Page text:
The technical definition of “Inherent Vice” reads: “a hidden defect of a good or property which of itself is the cause of, or contributes to, its deterioration, damage, or wastage.” Inherent Vice does not merely, as some critics claim, send counter-culture off into the fading sunset of the sixties. Inherent Vice is not a funeral; it’s an autopsy. The Golden Fang (and the film as a whole) diagnoses the ‘hidden defect’ that led to the demise of hippie-dom. Counter-culture is a pipe-dream. By its own terms, it exists as a negation of something more actualized and sustainable. Like a parasite, counter-culture attacked America with the vague, nihilistic notion of negating everything society had stood for in order to build something better anew, but it could not live without its host. The Golden Fang suggests that this host was capable of co-opting its parasite, transforming hippie-dom into something which could be subsumed by the mainstream. If you can be sold your own rebellion as a commodity, then there is no rebellion, especially if you can be sold the rehabilitation from your rebellion. In 2015, the Orwellian nature of the Golden Fang ought to hit close to home. After the Snowden leaks, the world itself has become Pynchonized: the totalizing conspiracy expressed by the Golden Fang is a mere tease compared to the NSA’s digital panopticon. There is no safe place, no counter-culture impervious to the host’s immune system.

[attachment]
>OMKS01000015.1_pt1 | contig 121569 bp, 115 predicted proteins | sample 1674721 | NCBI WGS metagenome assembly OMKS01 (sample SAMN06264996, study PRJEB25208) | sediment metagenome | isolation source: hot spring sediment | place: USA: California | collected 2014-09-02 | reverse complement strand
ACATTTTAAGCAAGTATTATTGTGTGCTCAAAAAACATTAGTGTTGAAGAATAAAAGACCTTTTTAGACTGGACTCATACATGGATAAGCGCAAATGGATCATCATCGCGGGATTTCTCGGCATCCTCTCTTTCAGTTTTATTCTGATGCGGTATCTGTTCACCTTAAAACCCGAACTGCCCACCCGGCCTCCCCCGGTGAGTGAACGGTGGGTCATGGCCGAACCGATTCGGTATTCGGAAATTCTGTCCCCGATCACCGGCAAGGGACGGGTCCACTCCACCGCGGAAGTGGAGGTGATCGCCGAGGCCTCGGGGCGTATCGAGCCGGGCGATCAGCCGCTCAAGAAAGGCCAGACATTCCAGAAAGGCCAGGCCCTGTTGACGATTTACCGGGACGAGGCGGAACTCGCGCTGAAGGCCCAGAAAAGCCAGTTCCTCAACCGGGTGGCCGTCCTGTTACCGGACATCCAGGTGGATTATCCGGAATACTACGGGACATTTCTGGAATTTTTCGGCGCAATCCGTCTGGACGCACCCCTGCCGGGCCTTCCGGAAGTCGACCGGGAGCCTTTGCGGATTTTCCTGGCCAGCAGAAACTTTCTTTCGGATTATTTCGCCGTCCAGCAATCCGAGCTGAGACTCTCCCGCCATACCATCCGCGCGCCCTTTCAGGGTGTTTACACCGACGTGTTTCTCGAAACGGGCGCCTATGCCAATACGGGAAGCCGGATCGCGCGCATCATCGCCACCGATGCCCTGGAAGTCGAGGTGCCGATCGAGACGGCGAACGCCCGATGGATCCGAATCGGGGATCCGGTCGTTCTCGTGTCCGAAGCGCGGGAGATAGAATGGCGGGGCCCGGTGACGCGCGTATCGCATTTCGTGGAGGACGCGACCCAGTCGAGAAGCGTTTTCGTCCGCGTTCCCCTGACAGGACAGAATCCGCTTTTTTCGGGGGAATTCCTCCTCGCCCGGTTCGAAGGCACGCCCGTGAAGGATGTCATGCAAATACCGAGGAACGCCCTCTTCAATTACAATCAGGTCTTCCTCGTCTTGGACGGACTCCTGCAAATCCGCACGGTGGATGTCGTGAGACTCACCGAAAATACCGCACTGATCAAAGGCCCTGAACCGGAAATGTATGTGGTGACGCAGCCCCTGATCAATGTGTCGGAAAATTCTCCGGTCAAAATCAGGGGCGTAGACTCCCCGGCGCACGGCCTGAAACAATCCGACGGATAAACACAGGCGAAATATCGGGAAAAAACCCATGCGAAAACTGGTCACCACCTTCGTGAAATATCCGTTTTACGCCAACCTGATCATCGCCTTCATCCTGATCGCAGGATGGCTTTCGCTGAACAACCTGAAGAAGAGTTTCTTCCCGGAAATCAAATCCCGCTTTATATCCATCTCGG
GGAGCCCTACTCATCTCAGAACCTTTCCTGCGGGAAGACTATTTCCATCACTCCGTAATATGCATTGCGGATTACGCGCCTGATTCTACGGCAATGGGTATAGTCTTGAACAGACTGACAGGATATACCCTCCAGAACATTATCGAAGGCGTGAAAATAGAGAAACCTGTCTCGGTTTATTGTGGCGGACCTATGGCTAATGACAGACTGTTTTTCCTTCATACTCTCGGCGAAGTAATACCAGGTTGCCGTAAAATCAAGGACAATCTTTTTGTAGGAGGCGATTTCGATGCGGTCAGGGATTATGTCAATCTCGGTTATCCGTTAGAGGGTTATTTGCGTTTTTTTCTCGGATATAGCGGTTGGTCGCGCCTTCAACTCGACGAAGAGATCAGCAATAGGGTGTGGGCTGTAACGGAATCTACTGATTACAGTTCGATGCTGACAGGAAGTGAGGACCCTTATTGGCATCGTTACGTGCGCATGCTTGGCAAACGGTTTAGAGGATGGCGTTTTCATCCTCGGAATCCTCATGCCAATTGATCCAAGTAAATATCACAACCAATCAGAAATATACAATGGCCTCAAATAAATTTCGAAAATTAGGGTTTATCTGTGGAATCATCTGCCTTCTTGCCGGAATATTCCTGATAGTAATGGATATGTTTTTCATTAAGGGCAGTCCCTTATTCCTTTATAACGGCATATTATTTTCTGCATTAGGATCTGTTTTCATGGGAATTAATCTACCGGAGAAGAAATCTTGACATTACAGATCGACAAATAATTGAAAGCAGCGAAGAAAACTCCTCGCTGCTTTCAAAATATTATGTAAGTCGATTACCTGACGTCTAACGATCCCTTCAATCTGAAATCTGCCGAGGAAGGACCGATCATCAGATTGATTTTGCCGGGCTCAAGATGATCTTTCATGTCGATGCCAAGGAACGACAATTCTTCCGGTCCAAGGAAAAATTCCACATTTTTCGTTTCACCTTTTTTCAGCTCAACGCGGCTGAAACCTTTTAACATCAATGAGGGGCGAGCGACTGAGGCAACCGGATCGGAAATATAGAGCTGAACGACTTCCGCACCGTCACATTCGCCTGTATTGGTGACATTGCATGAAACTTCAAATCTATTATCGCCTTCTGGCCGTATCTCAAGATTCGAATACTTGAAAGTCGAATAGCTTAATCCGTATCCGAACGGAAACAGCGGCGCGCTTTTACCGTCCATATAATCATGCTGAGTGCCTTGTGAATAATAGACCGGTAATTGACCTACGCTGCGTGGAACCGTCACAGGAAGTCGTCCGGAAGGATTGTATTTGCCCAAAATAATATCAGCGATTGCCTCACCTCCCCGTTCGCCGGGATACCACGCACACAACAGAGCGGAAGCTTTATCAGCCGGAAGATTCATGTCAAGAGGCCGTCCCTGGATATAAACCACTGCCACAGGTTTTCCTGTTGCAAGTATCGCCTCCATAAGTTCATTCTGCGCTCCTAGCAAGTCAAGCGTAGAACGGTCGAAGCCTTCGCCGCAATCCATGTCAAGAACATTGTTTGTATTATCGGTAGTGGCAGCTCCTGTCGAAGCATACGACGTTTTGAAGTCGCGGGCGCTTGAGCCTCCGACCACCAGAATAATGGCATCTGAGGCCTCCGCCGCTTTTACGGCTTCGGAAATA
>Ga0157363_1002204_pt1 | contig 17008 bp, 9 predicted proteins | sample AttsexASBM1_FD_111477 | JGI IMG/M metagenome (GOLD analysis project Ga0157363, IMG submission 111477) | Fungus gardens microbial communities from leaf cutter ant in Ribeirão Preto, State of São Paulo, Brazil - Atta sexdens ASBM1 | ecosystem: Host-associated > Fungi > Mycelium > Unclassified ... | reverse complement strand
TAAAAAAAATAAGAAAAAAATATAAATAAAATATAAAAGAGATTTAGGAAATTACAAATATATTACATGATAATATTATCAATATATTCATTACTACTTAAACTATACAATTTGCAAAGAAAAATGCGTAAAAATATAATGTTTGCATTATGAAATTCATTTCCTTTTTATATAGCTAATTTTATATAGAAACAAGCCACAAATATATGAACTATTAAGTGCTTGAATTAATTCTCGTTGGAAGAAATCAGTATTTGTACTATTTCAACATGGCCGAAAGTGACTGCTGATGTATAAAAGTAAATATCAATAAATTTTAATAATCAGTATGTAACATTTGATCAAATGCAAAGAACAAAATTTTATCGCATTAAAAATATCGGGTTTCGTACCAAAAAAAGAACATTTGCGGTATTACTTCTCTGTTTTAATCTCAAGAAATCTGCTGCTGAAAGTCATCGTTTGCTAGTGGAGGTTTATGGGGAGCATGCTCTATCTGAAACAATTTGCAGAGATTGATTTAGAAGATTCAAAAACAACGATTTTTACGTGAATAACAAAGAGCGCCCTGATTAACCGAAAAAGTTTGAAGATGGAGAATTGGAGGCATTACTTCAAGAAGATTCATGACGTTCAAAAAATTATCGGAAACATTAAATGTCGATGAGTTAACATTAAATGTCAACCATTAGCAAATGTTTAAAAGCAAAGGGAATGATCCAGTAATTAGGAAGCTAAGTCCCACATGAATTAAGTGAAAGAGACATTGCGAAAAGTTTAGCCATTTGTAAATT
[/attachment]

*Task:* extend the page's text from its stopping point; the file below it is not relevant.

These are dizzyingly complex ideas that Pynchon plays with, and if the viewer finds Inherent Vice to be confusing or disorienting, it is doing its job. The film succeeds in that it perfectly captures the experience of discovering a conspiracy. The twists and turns, disjoints and inconsistencies create a viewing experience which echoes what is onscreen. The form could not possibly be more suited to the content. Doc’s investigation swallows him whole in a psychedelic inversion of reality. Just so, the viewer is swept in by Inherent Vice, and swirled about by its meandering plot and superfluity of detail. The aforementioned Harbor scene is thus the films aesthetic epicenter, in which the feelings of the audience are mirrored perfectly by Doc’s onscreen sentiments.
The viewer is almost implicated in the action as the conspiracy unfolds both around and within Doc, subsuming him in its totalizing wake. Doc’s investigation into the Golden Fang has a way of incorporating him into its operation, making him implicit. As the conspiracy unfolds it becomes impossible for Doc to parse from within because, like a bad acid trip, the distortion is only visible from the outside. However, for the viewer, who has a degree of separation from the events, there is hope. The possibility of multiple re-watches allows the audience to be the detective Doc cannot be. Inherent Vice is not impenetrable; the astute viewer can build coherence from the cacophony. However, the first viewing is unique in that it offers viewers the chance to wander alongside Doc in the fog. To exacerbate this echo effect, try lighting up each time Doc does. See how long you last.
by Rachael Smith ’16